Help your business combat the impact of inflation and recession

Sean Hackemann
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According to the bank of England’s predictions the UK could shrink in the final three months of 2022 and into 2023 triggering the longest recession since the 2008 financial crisis(1).

The downbeat forecasts combined with the steep rise of inflation over the last year will fill some SME business owners and managers with dread, but there are ways to mitigate the economic impact on your business. At Team SAS we’ve prepared a list of actions for SME owners and management teams to consider when preparing for challenging economic times ahead.

We believe in empowering our clients and encourage them to focus on what is within their control to support their businesses. In a recession it will be particularly important for SMEs to be agile and react quickly to the rapidly changing conditions.


Scenario planning: look at the internal KPIs and financial metrics and ask whether you can already spot any trends in the data/information you have to hand. Ask the question, what actions could the Management team take if this trend of xyz continues?

Start discussing recession plans with key stakeholders as early as possible. In talking to key suppliers/ customers/ partners about what their plans are, you can begin to understand the potential impact the recession will have on their business and yours. This may highlight the higher risk partners, so you can create a ‘backup’ plan to re-negotiate/ seek alternative suppliers for the business to continue trading with minimised impact.


Outsourcing and premises: consider outsourcing to cut costs. This way you can reduce overhead costs and think carefully about the space you use (e.g. office space or warehouses being used more efficiently). For example, consider lowering your stock levels; but this is only likely to be feasible if your supply chain is made more efficient and allows you to hold less stock.


Review costs: try to identify what factors you cannot change (e.g. the cost of fuel) and the factors you can change (internal processes and suppliers that you can switch from), and focus your efforts on the latter.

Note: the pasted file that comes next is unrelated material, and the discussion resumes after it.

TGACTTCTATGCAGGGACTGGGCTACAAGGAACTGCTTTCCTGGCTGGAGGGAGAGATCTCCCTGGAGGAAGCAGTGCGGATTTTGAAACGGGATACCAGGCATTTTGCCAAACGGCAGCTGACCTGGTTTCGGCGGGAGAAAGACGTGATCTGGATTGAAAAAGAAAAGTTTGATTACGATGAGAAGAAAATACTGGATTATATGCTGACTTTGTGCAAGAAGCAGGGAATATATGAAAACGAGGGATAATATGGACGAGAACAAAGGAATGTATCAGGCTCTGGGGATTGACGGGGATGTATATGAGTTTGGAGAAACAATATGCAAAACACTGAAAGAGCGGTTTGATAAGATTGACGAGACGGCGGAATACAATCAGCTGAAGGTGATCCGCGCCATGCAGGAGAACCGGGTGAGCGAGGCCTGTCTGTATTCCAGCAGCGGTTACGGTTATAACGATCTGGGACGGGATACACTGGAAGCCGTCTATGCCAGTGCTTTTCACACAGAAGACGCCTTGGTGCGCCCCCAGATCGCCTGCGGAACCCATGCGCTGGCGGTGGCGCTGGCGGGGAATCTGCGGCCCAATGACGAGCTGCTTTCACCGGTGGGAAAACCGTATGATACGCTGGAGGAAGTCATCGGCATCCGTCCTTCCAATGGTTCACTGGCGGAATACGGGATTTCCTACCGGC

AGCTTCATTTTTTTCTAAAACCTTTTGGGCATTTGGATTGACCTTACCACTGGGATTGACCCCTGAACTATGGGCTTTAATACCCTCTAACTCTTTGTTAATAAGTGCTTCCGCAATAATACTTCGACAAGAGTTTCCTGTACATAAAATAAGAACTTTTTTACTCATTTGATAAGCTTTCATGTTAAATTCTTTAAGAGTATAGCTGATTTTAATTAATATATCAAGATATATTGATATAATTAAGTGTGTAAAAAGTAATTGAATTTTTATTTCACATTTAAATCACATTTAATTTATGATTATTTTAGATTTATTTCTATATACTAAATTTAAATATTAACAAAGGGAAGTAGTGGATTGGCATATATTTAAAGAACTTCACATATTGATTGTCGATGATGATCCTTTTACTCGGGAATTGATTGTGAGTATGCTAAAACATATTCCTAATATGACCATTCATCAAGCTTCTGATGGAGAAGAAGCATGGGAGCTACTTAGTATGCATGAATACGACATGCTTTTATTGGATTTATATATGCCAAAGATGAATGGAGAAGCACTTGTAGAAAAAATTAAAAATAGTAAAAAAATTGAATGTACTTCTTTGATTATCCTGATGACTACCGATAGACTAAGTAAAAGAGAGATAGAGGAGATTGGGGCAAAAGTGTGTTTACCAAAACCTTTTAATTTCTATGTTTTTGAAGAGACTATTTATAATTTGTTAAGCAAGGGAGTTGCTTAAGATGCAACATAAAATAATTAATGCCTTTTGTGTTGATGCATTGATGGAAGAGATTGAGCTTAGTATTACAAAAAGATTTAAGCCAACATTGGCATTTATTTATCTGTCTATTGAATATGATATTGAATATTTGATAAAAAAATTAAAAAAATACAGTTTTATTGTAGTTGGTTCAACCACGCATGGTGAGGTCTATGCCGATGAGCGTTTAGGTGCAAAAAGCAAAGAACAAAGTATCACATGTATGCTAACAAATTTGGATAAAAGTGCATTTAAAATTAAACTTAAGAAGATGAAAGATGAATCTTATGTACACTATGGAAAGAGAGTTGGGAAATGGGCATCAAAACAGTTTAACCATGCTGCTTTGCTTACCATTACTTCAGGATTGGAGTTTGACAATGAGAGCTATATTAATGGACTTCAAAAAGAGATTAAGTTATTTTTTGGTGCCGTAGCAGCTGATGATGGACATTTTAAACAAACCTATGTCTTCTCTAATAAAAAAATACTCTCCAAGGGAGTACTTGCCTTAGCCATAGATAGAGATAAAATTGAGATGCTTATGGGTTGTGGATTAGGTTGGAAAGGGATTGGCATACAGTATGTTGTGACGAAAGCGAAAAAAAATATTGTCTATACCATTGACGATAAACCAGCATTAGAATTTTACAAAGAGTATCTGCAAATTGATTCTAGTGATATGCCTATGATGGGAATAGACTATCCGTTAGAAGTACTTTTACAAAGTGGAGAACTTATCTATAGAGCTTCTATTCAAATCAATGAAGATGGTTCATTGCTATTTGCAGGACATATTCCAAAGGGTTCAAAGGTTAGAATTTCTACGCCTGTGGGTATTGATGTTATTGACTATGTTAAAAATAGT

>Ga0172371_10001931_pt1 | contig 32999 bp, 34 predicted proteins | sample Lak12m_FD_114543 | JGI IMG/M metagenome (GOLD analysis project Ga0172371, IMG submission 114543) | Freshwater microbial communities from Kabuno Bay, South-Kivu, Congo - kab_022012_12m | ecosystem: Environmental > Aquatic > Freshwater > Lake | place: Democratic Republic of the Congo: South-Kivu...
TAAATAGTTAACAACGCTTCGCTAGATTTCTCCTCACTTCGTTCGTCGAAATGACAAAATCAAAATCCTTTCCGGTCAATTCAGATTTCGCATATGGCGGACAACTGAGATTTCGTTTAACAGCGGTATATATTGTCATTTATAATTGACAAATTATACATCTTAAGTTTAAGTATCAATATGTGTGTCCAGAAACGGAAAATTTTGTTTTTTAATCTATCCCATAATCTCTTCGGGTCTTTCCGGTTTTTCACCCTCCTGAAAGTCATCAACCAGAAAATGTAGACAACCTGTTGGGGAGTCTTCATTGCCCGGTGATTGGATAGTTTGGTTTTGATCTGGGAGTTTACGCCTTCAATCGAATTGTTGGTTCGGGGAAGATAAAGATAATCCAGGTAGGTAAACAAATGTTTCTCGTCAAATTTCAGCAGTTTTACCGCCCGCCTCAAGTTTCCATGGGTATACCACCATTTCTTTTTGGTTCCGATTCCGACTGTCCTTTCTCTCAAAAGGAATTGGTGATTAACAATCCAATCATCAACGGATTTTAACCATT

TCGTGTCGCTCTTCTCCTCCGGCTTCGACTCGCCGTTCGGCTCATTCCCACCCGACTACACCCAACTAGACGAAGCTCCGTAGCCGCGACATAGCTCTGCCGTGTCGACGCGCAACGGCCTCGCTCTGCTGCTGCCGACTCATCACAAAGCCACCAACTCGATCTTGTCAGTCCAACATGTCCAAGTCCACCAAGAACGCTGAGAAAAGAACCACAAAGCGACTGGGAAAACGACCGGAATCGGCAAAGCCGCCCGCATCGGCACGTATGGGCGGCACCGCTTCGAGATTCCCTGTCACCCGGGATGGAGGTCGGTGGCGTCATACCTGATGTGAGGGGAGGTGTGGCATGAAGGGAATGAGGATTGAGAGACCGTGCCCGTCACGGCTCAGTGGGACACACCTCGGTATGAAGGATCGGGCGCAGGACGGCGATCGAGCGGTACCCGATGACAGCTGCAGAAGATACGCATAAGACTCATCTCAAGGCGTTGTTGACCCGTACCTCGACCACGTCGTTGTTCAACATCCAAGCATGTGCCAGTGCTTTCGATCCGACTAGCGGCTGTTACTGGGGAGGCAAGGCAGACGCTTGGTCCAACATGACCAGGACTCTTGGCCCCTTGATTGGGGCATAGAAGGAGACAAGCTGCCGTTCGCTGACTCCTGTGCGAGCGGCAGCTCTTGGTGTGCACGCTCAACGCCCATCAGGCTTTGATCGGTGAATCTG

Ask the question ‘Can we change anything internally (i.e. how we run the business) or do we need to pass this cost onto the customer?’. If you do need to pass costs on to customers, you might need to think carefully how to communicate that price rise to customers, especially in a B2B environment. B2C would be a bit different, as you can observe how competitors price their products.

If you are not already doing so, a cashflow forecast will help in this situation.  and give you a view of the cash in your business in the short to medium term.

The above tips are only three suggestions in a range of measures to consider, some of which we’ve already covered in other blog posts. For example, improving your creditor and debtor days in your business. Speak to your finance department about these measures and read our online posts on how to action. If you need any more support get in touch to discuss.



Cashflow monitoring template

How can I improve my management information

Improve creditor days

Improve debtor days

Outsourcing your financial services can feel like a big decision but may help you make better decisions and more profits for your business. If you would like to discuss our services as your outsourced accounting firm get in touch. To see what our clients think check out our Google reviews.



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